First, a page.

A:The military fortifications were constructed primarily with dirt (earthworks). Dirt produced
very strong structures that could absorb the impact of projectiles better than
brick or stone masonry.Soldiers and laborers worked with shovels and picks to build ramparts (walls), parapets (slopes) and bombproofs (shelters). A dry moat (trenches) and barricades of dead trees called abatis surrounded a fort. Each fort was strategically selected for its high elevations and other advantage points pending its purpose and intent of protection.

Q:Why was Washington considered one of the most fortified cities in the world?
A: By the end of the war, there were 68 forts, 93 gun batteries, 20 miles of rifle pits and 32 miles of military roads encircling the capital city, Washington.

Q:After the war ended, what happened to the fortifications, camp sites and etc.?
A:After the war ended in 1865, many of the soldiers were re-assigned. Many of the forts and camps were turned over to their original owners, except for Fort Stevens. Some forts like, Fort DuPont, DeRussy, Marcy and fort Totten were somewhat left intact and are now covered by mature woodlands.

Fort Stevens

Q: When did Fort Stevens come under attack?
A: July 11, 1864

Q: Why was Fort Stevens Built?
A:Fort Stevens was built to defend the 7th street Turnpike (Now, Georgia Avenue).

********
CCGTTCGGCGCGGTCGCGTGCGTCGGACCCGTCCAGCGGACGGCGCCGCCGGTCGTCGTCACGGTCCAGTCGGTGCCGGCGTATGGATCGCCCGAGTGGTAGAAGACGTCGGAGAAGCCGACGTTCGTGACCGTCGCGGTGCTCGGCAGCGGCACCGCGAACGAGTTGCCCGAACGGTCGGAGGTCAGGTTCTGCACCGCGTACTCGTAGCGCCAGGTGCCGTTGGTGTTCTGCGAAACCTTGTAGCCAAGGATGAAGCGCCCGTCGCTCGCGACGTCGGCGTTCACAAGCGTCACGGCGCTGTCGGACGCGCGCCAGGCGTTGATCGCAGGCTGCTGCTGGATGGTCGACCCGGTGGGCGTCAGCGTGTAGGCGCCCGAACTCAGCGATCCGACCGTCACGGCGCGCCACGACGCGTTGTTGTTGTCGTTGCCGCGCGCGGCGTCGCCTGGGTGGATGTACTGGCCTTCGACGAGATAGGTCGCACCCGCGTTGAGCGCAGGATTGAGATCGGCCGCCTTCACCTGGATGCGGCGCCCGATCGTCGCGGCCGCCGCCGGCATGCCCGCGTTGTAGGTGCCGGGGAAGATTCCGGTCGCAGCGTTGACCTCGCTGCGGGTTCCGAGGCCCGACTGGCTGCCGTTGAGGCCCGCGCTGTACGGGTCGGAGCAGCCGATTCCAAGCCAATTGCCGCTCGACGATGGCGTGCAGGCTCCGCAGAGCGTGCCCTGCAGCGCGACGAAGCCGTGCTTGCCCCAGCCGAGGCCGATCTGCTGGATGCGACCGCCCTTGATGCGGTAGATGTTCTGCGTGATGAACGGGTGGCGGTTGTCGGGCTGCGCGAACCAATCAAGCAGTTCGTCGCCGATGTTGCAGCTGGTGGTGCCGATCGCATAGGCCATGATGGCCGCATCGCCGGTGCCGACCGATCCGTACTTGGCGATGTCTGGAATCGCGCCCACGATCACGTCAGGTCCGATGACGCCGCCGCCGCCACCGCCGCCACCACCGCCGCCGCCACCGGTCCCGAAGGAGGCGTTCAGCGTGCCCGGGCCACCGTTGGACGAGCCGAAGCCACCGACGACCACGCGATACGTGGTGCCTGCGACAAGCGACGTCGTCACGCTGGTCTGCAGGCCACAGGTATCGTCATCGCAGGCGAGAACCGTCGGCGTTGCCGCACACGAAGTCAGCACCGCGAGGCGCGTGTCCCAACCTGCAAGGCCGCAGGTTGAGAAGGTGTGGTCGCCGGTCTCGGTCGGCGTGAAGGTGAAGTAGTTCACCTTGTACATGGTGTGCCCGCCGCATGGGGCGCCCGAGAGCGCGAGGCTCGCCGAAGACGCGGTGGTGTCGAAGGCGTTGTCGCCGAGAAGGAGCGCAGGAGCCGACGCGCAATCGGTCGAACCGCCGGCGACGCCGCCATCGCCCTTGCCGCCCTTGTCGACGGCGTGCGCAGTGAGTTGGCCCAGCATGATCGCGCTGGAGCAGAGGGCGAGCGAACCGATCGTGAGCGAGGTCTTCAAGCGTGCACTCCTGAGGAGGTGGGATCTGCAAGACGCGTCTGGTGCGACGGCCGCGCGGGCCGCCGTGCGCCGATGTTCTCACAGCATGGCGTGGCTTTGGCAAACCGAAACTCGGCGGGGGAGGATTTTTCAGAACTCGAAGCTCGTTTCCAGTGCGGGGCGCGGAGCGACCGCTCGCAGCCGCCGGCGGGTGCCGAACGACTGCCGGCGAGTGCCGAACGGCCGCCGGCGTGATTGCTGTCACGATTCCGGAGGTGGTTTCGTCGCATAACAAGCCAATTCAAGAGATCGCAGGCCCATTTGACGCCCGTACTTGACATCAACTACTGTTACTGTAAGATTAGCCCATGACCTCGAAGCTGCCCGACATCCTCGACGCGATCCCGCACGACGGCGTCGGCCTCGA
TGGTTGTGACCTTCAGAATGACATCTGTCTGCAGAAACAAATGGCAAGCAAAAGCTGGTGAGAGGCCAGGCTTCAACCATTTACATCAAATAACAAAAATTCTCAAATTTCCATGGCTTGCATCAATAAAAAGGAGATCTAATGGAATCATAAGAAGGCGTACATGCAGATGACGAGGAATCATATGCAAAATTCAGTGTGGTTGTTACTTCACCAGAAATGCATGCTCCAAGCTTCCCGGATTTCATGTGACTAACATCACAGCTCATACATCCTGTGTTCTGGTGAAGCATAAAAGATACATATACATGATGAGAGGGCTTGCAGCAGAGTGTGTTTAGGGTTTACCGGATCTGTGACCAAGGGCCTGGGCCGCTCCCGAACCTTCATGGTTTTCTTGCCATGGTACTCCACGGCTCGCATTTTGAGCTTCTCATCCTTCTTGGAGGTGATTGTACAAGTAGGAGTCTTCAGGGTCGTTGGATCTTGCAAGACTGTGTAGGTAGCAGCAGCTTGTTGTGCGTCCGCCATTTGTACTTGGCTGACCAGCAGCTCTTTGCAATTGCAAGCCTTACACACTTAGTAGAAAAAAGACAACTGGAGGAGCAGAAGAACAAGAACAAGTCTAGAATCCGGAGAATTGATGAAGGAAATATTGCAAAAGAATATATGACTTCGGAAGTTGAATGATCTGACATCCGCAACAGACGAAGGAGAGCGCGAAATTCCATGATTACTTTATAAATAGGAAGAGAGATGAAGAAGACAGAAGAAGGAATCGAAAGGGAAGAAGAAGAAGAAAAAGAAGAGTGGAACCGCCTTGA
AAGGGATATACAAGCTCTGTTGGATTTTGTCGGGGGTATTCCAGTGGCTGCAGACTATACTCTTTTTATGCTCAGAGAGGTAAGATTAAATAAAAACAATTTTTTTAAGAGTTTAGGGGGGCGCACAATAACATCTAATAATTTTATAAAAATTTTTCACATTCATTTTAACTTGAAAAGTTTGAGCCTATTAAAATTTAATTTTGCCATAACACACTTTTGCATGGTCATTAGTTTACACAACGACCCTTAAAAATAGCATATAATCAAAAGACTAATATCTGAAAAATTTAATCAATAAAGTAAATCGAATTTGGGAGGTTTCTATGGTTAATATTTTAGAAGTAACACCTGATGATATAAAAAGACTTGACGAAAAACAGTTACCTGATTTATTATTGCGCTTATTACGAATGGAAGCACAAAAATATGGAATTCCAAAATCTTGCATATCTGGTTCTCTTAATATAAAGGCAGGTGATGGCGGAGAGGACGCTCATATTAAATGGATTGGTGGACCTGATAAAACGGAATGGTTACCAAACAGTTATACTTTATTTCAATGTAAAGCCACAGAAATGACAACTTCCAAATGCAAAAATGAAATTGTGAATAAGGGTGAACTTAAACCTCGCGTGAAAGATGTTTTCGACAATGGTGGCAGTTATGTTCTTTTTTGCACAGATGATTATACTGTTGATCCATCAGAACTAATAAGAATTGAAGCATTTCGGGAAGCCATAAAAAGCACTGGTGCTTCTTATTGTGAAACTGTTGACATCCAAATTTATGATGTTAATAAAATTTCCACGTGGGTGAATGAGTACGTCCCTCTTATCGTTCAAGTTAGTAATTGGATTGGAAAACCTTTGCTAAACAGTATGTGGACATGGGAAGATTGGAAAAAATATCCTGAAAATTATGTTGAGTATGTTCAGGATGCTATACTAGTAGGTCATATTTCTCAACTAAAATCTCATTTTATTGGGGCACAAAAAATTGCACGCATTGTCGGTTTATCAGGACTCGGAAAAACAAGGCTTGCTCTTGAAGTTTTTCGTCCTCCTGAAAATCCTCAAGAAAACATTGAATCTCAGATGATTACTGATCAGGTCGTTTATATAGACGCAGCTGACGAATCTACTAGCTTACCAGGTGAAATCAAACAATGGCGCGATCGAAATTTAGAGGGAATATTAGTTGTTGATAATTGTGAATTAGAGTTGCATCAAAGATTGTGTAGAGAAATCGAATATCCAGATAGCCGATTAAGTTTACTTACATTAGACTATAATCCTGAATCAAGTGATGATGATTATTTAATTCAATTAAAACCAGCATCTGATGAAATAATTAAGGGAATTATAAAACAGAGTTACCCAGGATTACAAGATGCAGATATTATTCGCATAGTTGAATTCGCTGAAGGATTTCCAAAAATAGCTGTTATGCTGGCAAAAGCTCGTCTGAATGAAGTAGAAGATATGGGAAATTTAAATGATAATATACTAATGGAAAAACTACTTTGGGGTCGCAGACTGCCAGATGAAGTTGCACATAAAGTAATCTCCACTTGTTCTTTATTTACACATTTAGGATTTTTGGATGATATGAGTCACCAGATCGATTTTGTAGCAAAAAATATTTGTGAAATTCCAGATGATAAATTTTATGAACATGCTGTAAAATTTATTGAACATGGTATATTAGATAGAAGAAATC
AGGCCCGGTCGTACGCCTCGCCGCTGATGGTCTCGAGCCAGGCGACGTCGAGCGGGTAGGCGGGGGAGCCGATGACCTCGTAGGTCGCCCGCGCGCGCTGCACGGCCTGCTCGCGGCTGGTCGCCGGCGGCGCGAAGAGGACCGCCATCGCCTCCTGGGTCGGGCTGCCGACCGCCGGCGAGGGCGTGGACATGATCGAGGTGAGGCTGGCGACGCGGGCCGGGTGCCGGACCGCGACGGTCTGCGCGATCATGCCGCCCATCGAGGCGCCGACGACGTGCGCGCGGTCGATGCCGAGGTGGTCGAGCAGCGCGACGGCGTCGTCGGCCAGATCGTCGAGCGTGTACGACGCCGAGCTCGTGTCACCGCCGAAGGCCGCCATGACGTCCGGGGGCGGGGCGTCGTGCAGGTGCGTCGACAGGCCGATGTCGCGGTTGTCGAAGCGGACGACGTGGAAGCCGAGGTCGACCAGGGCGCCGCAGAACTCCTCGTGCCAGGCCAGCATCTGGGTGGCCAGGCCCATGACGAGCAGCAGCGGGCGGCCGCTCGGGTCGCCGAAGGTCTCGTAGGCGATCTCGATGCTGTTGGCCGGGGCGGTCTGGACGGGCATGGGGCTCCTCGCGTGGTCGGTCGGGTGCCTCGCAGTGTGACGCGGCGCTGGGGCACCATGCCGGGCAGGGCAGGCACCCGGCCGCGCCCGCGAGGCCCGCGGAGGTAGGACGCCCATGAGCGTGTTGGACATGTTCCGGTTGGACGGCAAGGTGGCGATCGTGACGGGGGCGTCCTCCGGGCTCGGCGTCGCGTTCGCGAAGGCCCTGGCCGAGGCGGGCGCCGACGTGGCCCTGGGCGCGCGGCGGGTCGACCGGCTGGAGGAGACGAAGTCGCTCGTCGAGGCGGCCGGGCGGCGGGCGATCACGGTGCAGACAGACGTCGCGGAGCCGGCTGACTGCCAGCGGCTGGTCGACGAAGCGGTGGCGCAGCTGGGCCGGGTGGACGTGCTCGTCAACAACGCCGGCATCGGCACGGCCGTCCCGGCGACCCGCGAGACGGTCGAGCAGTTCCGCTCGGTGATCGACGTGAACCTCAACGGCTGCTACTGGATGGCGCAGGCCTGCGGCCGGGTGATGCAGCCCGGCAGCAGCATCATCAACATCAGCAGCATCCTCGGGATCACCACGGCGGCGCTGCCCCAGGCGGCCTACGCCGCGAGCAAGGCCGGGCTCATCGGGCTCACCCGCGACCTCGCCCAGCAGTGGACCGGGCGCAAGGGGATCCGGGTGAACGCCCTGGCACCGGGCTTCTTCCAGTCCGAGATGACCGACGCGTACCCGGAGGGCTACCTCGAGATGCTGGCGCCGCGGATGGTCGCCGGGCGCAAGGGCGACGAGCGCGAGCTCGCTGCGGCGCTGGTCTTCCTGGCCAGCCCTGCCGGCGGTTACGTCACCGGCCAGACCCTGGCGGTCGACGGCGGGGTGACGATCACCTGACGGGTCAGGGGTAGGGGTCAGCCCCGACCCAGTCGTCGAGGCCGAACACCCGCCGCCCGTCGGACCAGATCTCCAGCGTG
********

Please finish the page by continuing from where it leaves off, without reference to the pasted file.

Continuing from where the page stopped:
Q: When did Fort Stevens become property of the National Park Service?
A: 1933

Q: When did the Civilian Conservation Corps begin a partial reconstruction of Fort Stevens?
A: The Civilian Conservation Corps began a partial reconstruction of Fort Stevens in 1926.

Fort DuPont

Q: What was Fort DuPont before its use during the Civil war?
A: Fort DuPont was farm land prior to the Civil War.

Q: How many sides does Fort DuPont have?
A: Six, each 100 feet long.

Q: Who owned the earthwork site of Fort DuPont prior to the Civil War? And did he retain
ownership throughout the course of the war?
A: Michael Caton. Yes, he retained ownership during and following the war.

Q: Who was Fort DuPont named after?
A: Fort DuPont was named after Rear Admiral Samuel FrancisDuPont, who was an American naval officer, and served prominently during the Mexican-American War and the Civil War.

Fort Marcy

Q: When did the construction of Fort Marcy commence? And when was it completed?
A: The construction of Fort Marcy began September 24, 1861 and was completed the fall of 1862.

Fort Totten

Q: When was Fort Totten constructed?
A: Fort Totten was constructed in 1862.

Q: Who was Fort Totten named after?
A: Fort Totten was named after General Joseph Gilbert Totten, The Chief Engineer of the antebellum U.S. army.

Q: How many guns and mortars were mounted at
Fort Totten?
A: 20 guns and mortars were mounted at Fort Totten.

Fort Reno

Q: What was Fort Reno originally named?
A: Fort Reno was originally named "Fort Pennsylvania."

Q: Who was Fort Reno named after?
A: Fort Reno was named after Major General Jesse Lee Reno in 1863.

Fort Slocum

Q: Who was Fort Slocum named after?
A: Fort Slocum was named after Colonel John Slocum, who was killed in 1861 at the First Battle of Manassas.

Q: Who was Fort Slocum home to?
A: Fort Slocum was home to white soldiers and the African American foot soldiers of the 4th U.S colored infantry from Baltimore.

Don't see your question listed here? Contact us to ask your questions!


Last updated: June 23, 2016

Park footer

Contact Info

Mailing Address:

Civil War Defenses of Washington
3545 Williamsburg Lane N.W.

Washington, DC 20008



Contact Us